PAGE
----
The Cowlitz Valley area is administered by the Cowlitz Valley Ranger District. This area is located in the Northern most portion of the Gifford Pinchot National Forest in southwest Washington, and comprises about 575,000 acres of the Gifford Pinchot National Forest. The Cowlitz Valley area is roughly located among three volcanic peaks: Mt. Rainier to the north, Mt. Adams to the east, and Mt. St. Helens to the west. A line connecting Mt. Adams and Mt. St. Helens following the Boundary Trail #1 makes up the southern boundary. On clear days this trail affords spectacular views.
This trail climbs up steep switchbacks towards Angry Mountain. After entering the Goat Rocks Wilderness, it reaches an open ridge and the grade continues until the trail ends on Lily Basin Trail #86. The highest point on Angry Mountain is 6,049 feet. The name might have come from people hiking the extremely steep ridgeline on the south slope of the mountain. Or the name might refer to the frequent storm clouds surrounding the summit. Wilderness permits are required when entering a Wilderness area. Permits are free and self issued at trailheads.
The west end of this trail is open to hikers only (from Bear Meadows west).The east end of the trail is open to motorcycles, hikers, horses and bicycles (from Bear Meadows east).
The Boundary Trail is 53.7 miles long and has numerous access points and trail junctions. The trail once formed the boundary between the Columbia and Rainier National Forests. Now it marks the southern boundary of the Cowlitz Valley District. This was an important trail in the early history of the Forest Service as it was the principal route used by rangers on horseback patrols. The trail was well established by 1911.
From the west the trail begins at Norway Pass area within the Mt. St. Helens National Volcanic Monument. (View a Mount St. Helens vicinity map). From Norway Pass to Bear Meadows the trail is open to hikers only. Enjoy excellent views of Mount St. Helens as you hike through the blown-down forest. From Bear Meadows eastward the trail is open to hikers, horses, motorcycles and bicycles. From Bear Meadow to Elk Pass (4.5 miles), the trail is on a timbered, broad ridge, with occasional views of St. Helens Along its length, this trail offers views of St. Helens, Rainier, Adams and a few glimpses of Hood. This area was glaciated repeatedly during the Ice Age. The marks of the glaciers' passage can be seen in the knifelike ridges and cirque basins all along the trail. The trail ends in the east at Council Lake.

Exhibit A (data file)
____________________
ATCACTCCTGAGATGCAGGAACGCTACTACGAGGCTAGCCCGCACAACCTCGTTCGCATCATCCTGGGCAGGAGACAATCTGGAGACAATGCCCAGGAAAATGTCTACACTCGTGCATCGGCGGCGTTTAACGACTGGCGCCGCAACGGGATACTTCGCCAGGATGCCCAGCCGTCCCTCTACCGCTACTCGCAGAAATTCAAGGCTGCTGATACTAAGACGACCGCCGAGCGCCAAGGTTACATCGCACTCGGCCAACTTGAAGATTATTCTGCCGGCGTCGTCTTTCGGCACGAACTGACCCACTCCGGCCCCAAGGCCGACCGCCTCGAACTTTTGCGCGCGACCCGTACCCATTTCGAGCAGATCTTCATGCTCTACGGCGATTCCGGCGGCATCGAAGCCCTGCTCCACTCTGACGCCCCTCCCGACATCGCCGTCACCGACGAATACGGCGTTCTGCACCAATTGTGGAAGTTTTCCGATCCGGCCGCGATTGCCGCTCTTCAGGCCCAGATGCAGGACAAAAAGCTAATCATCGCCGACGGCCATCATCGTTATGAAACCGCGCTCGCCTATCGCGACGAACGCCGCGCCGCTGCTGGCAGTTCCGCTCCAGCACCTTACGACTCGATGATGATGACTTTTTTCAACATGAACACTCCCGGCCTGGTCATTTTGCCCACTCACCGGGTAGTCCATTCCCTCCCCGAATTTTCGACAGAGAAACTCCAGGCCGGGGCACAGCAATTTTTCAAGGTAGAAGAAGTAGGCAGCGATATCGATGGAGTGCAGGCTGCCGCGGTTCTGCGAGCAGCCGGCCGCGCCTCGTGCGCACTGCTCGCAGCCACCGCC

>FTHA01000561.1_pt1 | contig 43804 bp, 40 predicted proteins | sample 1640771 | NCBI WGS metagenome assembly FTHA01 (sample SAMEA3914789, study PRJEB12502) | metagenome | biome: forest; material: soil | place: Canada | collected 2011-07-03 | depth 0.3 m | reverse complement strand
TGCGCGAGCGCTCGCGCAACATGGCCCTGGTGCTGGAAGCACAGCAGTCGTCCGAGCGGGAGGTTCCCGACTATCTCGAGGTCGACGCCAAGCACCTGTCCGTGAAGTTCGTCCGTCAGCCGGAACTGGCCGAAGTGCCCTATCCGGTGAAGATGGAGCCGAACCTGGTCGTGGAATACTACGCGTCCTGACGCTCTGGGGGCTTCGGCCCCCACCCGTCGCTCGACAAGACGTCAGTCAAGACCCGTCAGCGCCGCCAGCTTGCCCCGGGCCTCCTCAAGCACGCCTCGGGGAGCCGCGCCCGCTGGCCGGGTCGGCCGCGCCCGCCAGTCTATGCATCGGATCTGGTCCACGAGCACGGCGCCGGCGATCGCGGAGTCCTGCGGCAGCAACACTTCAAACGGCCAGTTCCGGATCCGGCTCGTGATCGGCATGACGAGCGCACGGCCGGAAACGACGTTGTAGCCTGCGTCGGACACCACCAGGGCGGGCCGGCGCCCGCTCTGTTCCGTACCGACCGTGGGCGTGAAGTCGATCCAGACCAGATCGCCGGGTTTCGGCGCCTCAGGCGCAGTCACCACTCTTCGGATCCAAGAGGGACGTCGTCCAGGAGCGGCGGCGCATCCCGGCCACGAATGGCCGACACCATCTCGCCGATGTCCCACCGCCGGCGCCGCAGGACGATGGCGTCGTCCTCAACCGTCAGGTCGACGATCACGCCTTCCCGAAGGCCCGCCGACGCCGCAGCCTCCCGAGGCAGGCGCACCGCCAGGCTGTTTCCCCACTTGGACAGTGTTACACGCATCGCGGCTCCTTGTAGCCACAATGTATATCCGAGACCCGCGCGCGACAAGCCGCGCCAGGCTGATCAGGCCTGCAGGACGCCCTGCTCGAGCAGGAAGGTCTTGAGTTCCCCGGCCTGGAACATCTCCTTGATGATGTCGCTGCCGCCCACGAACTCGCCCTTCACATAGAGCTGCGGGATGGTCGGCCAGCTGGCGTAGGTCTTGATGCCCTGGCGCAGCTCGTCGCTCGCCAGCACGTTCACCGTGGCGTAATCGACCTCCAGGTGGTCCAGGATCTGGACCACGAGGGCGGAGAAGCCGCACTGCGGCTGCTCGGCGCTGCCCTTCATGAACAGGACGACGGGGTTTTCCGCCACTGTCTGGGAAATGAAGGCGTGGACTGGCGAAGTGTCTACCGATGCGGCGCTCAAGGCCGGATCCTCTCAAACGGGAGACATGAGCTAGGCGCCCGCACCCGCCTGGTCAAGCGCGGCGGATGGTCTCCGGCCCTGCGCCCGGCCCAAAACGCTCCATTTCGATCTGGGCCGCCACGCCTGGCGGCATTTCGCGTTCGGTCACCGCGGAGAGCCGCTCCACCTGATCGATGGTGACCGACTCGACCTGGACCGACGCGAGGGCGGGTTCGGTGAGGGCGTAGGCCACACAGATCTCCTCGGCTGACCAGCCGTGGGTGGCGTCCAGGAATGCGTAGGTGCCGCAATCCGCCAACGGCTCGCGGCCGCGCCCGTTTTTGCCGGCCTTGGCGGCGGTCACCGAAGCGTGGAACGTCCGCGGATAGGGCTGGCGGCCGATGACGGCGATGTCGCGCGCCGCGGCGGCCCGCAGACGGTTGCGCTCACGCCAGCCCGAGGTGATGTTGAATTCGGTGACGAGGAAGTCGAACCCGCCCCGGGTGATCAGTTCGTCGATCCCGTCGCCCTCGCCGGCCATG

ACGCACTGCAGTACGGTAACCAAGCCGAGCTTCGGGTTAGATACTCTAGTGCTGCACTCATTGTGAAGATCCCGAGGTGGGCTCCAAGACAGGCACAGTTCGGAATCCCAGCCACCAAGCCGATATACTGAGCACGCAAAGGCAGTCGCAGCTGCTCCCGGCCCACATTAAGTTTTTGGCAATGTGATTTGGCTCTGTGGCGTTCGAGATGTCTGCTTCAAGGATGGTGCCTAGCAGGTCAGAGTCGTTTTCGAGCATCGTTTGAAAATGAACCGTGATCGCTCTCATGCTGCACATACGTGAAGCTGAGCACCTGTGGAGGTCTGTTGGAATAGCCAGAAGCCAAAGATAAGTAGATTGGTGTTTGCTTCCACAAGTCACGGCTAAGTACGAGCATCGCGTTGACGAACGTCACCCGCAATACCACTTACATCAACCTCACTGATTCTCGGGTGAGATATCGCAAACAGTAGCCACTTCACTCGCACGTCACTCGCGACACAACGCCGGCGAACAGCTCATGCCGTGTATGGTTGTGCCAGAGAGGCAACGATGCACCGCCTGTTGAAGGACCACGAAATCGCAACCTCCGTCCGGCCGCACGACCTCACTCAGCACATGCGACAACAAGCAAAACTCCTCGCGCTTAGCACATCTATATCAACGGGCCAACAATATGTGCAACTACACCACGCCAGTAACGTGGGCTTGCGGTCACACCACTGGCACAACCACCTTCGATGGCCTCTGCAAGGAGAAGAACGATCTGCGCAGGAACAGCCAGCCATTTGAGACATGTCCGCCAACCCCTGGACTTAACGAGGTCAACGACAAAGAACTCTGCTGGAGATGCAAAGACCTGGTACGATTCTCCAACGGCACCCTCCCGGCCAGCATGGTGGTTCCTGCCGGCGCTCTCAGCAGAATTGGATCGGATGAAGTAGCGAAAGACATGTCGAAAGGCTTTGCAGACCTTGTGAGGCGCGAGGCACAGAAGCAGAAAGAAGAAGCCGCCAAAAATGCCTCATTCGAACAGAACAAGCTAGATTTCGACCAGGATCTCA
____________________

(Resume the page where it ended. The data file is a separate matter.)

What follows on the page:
The Walupt Lake Trail is within Goat Rocks Wilderness. It begins in the Walupt Lake Campground and follows the lakeshore until reaching Walupt Creek. The trail along the lake is flat and offers great views of the lake. At the end of the lake the trailclimbs into an open alpine area before turning southeast, ending on the Pacific Crest National Scenic Trail #2000.
The Walupt Lake Trail was used into this century by Yakama people who came to the 384-acre lake and fished for native trout, using fish traps.
The Coleman Weedpatch Horse Trail #121A is a short access trail connecting Walupt Horse Camp to the Coleman Weedpatch Trail #121. The trailhead is about a mile west of Walupt Lake on Forest Road 2160 where Coleman Weedpatch Trail #121 heads into the Goat Rocks Wilderness.
The Tatoosh Trail was originally built to access a grazing allotment for cattle. There was also a Native American trail up Tatoosh Ridge, east of the existing trail. Parts of this trail can still be found today.
Special Conditions: Steep with exposures. Limited trailhead space at both ends. Camping opportunities along the trail are limited.
This trail is open to hiker, horse (not recommended) and bicycle use only.
Located 4 miles east of Packwood, WA, the River View Trail begins on Forest Road 1270 just past "Jody's Bridge." The trail follows the Cowlitz River, offering views into the river canyon. The trail initially climbs, then takes a rolling grade as it winds through an open oldgrowth forest. The trail ends across the Cowlitz from La Wis Wis Campground, with no access across the river. This is an early and late season hiking opportunity for when the higher elevation trails are under snow.
Special Conditions: Steep with exposures. Not recommended for horse use.